Origami is the art of unfolding beauty. It's a delicate craft that celebrates tiny paper creatures that are far more easily crushed than created.
In "Animals Out of Paper," Rajiv Joseph's tender play, origami is also a metaphor for the fragility of the human heart. The Pulitzer-nominated playwright best known for "Bengal Tiger at the Baghdad Zoo" (which opens soon at San Francisco Playhouse) and the Glickman-winning thriller "The North Pool," here charms us with his fresh and quirky characters who tiptoe from melancholic to romantic in a postmodern love story. Directed by Karen Altree Piemme, who is head of outreach at San Jose Rep, this delicate drama runs through Oct. 20 at San Jose's City Lights Theater Company. While the production falls short of the emotional richness the text demands, this is a lovely, sharply observed tale of loss and longing that revels in Joseph's wry sense of wit.
Origami has become a sanctuary for the brokenhearted Ilana (Janis DeLucia). Reeling from a nasty divorce and the loss of her beloved three-legged dog, she hides out in her studio, buried in a mountain of Chinese takeout containers and communicates only with her artwork menagerie. A lavender shark, a pumpkin tiger and a mud-brown hawk are among the treasures in her little personal zoo.
Her bunker is impermeable until Andy (Damian Vega), a dorky calculus teacher who's been crushing on her for years, convinces Ilana to tutor a math prodigy named Suresh (Danraj Rajasansi). At first Suresh seems like a surly, urban teen high on hip-hop and hormones, but the longer Ilana looks at him, the more she sees that origami animals aren't the only things with endless layers. Suresh may throw epithets around, but he has endless patience for explaining how to defrost chicken to his hapless father.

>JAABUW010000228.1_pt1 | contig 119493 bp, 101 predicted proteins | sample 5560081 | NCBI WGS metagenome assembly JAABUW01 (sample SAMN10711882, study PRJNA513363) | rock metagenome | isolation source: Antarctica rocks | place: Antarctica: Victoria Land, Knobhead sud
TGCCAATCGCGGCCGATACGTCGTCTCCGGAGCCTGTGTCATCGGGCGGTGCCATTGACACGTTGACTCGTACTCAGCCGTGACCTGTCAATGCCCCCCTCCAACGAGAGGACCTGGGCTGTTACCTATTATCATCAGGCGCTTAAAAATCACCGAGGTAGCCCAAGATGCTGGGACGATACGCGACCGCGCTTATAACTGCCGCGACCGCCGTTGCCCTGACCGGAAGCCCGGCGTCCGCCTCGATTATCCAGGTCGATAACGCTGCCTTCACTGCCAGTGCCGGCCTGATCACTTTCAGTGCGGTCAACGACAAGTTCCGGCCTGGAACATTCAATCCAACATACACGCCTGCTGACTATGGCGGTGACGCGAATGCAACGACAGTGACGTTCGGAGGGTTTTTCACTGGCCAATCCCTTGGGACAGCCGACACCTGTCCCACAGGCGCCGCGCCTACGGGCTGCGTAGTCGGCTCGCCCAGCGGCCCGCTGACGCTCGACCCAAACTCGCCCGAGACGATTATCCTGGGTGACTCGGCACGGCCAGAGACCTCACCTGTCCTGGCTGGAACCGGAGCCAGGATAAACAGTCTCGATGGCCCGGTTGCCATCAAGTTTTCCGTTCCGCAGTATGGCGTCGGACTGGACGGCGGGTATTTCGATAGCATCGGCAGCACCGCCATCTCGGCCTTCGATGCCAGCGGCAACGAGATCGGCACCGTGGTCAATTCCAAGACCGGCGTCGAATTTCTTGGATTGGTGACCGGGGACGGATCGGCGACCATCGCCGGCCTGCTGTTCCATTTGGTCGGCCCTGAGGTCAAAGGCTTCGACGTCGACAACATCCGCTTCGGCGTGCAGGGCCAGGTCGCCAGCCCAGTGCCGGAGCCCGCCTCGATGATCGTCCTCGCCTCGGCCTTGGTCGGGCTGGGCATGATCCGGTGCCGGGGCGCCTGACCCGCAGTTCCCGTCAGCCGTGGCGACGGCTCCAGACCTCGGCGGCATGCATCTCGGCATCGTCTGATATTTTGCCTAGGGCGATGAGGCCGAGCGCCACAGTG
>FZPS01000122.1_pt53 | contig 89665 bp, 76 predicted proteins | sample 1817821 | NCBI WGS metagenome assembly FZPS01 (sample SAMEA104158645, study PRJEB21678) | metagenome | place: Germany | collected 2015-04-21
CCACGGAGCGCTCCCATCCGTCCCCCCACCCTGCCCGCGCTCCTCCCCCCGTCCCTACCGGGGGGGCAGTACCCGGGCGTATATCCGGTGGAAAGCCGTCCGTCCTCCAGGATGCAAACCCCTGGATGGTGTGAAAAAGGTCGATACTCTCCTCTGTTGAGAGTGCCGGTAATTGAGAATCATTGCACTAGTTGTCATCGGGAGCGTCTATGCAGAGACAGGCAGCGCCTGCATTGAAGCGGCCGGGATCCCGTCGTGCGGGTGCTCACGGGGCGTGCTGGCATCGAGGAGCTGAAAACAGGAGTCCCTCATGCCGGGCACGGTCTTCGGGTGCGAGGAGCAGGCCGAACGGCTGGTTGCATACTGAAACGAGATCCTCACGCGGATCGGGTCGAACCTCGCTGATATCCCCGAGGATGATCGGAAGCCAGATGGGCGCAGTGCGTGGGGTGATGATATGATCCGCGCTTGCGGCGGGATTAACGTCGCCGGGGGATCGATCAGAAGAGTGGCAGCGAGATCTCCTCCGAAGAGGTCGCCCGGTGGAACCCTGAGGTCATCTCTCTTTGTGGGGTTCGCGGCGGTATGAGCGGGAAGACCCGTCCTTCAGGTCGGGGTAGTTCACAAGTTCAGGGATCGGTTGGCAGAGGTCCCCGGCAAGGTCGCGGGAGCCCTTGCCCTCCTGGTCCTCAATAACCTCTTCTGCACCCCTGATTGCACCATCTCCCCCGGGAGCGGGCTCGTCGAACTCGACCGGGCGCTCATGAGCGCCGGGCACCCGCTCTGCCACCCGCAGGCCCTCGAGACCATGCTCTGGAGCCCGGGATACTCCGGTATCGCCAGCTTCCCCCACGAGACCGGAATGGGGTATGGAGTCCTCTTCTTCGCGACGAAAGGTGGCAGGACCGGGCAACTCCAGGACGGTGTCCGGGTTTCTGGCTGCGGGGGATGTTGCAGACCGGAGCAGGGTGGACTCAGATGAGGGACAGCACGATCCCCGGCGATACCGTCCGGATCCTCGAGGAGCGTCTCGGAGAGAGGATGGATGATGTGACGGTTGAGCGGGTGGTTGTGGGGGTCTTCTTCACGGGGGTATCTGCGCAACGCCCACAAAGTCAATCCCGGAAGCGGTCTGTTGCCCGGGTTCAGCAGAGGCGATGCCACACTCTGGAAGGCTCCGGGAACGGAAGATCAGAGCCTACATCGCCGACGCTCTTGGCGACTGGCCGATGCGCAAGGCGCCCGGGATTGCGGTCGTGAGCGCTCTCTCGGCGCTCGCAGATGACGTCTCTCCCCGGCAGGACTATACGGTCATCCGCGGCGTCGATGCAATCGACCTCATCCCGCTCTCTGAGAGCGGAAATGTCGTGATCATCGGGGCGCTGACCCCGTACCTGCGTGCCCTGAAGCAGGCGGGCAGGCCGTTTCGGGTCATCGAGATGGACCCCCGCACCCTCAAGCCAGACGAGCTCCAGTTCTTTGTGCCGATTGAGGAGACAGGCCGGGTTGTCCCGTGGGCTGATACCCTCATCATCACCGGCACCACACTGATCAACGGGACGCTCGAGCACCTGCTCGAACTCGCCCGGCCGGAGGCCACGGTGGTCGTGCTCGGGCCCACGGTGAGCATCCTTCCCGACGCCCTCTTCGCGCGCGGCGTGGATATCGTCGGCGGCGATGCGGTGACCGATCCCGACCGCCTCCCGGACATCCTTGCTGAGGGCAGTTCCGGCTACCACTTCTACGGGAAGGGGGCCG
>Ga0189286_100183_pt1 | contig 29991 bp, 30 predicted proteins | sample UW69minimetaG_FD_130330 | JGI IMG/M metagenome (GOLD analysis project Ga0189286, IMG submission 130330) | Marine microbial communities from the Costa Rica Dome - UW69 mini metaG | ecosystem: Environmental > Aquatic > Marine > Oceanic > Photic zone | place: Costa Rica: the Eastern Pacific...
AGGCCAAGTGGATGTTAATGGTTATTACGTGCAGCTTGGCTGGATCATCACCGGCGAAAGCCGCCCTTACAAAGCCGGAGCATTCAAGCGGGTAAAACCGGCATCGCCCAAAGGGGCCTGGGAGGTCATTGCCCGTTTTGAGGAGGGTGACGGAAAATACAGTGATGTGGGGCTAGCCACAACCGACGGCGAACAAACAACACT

An unlikely love triangle forms between these three sensitive souls, and while the ensemble doesn't fold quite enough details into these eccentric characters, the elegance of the writing shines through. The playwright finds the poetry in crease patterns and the magic of the unpredictable.
Piemme's staging has some tricks up its sleeve, including a sly set change (Ron Gasparinetti) and a pulsing sound design (George Psarras).
The production may suffer from some slack pacing, but the interactions between the origami master and her reluctant pupil crackle with chemistry and verve. Rajasansi captures the bravado of the teenage soul. Vega radiates gentleness as the relentlessly optimistic Andy, who literally counts his blessings every day in a notebook. So far he's got almost 8,000, including drinking tea, looking out the window and having extra wisdom teeth.
Such grace notes are not lost on Ilana, who is desperate to find a way out of her anguish and into a new skin. She realizes that she has to learn from the paper in her hands. Every fold she makes leaves a scar on the fabric.
"Eventually, it probably feels like too many things have happened to it," she notes wistfully. "It's all twisted in something so far from what it used to be."
DeLucia misses the depth of Ilana's despair, but she nicely conveys the relationship between the artist and her craft, the way the paper speaks to her more eloquently than any human.
By Rajiv Joseph, presented by City Lights Theater
Through: Oct. 20
Where: City Lights Theater, 529 S. 2nd St., San Jose
Running time: just over
2 hours, one intermission
Tickets: $10-$30; 408-295-4200, http://cltc.org